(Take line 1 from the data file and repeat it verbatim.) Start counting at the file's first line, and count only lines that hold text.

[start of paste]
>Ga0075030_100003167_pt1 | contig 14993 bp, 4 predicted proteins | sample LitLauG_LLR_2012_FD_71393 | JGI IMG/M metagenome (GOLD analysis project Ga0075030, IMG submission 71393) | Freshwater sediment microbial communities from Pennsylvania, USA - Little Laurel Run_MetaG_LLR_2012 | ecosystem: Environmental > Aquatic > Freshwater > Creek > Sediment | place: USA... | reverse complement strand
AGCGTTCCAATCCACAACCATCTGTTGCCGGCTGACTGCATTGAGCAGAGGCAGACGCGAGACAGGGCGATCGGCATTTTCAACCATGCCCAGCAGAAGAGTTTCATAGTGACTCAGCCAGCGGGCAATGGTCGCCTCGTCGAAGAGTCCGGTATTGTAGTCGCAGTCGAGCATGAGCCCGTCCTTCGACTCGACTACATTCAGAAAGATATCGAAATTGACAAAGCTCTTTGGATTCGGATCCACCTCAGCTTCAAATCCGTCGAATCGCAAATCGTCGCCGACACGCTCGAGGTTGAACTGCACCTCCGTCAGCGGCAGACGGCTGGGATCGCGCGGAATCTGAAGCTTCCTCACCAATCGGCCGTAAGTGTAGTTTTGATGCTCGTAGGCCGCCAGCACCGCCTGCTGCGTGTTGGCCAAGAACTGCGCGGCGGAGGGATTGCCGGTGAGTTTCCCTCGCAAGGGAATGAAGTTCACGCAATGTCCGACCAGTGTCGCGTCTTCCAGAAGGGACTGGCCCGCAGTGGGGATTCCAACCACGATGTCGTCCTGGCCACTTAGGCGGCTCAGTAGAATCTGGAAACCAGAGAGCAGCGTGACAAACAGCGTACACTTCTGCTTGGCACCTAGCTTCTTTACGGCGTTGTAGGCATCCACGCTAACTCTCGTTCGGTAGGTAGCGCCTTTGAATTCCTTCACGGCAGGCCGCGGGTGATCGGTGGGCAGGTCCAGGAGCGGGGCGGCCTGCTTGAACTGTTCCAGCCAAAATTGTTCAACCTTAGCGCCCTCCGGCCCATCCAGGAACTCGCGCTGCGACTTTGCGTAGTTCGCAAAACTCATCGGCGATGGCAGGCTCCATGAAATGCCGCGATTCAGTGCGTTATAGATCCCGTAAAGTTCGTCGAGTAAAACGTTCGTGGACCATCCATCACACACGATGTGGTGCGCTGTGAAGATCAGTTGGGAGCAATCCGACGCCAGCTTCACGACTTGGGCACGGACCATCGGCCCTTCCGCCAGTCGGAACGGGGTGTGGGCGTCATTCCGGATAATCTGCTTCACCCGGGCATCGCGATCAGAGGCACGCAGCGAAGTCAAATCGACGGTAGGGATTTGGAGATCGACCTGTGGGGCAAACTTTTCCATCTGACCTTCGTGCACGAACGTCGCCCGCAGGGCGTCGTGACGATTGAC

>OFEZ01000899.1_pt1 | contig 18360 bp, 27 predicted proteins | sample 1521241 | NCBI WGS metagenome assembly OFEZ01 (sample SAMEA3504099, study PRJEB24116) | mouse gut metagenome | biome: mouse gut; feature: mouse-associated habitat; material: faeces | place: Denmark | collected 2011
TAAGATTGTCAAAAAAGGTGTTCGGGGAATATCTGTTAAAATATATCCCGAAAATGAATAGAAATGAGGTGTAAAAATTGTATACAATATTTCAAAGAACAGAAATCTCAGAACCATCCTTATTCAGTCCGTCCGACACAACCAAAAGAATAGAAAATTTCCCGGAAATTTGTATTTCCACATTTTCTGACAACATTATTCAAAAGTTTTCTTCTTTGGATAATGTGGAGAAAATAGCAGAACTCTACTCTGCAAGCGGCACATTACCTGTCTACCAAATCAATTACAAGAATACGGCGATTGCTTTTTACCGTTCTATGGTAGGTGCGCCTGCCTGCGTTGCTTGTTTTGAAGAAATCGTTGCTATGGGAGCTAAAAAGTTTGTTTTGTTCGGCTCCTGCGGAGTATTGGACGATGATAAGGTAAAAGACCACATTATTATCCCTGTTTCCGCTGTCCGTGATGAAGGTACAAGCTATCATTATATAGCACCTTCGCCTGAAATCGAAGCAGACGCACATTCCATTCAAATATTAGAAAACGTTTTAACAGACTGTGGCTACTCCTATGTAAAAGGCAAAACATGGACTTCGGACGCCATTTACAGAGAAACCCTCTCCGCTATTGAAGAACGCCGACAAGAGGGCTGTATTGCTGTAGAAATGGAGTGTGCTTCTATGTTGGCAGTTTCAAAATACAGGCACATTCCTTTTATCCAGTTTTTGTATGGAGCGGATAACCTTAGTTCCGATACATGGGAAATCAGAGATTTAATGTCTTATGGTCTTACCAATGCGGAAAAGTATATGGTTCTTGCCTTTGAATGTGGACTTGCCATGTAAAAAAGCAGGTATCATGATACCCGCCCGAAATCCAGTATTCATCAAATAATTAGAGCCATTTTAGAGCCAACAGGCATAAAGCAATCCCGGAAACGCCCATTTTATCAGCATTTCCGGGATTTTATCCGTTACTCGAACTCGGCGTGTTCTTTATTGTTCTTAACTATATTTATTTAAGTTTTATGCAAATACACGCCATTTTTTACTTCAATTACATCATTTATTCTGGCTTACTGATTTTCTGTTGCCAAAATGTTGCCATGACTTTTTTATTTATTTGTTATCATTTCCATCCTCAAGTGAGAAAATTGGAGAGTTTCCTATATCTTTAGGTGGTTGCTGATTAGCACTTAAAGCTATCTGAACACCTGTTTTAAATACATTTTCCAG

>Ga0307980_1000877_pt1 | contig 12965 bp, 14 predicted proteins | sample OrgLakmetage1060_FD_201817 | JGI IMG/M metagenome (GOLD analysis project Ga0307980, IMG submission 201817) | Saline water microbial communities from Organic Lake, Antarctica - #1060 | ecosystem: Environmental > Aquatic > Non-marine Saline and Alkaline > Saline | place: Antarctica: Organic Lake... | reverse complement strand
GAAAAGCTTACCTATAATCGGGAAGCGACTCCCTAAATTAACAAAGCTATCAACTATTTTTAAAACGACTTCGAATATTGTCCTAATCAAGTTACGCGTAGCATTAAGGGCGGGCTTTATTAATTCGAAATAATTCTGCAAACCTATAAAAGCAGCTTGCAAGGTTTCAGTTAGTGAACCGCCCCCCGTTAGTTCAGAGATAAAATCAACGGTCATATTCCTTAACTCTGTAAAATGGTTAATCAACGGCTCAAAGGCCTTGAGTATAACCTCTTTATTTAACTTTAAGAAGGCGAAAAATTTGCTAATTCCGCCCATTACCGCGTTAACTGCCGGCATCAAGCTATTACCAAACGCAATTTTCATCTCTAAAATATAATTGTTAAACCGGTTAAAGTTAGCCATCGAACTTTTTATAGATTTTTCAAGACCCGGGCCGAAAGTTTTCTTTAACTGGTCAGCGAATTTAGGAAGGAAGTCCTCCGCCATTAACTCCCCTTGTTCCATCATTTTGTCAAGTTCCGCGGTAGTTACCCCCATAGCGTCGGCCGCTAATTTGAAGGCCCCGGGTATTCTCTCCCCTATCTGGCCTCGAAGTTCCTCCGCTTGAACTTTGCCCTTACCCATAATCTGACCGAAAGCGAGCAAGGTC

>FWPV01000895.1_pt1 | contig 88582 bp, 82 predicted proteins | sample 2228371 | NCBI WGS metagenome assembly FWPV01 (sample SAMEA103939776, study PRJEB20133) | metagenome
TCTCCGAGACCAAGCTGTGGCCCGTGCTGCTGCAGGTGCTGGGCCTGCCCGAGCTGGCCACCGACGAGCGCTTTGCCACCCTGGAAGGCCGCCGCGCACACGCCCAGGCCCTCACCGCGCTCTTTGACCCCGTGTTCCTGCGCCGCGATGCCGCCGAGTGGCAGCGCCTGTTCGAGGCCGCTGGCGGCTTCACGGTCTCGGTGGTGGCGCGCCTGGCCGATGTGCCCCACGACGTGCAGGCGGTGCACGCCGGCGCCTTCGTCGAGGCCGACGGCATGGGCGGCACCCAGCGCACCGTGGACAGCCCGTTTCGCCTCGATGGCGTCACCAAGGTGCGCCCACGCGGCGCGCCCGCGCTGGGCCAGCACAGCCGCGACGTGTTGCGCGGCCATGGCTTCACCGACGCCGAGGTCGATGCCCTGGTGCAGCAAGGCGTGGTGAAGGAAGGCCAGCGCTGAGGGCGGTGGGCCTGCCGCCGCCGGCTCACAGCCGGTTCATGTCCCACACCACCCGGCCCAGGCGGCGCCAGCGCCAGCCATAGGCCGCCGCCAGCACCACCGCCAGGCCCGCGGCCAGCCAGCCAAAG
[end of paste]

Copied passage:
>Ga0075030_100003167_pt1 | contig 14993 bp, 4 predicted proteins | sample LitLauG_LLR_2012_FD_71393 | JGI IMG/M metagenome (GOLD analysis project Ga0075030, IMG submission 71393) | Freshwater sediment microbial communities from Pennsylvania, USA - Little Laurel Run_MetaG_LLR_2012 | ecosystem: Environmental > Aquatic > Freshwater > Creek > Sediment | place: USA... | reverse complement strand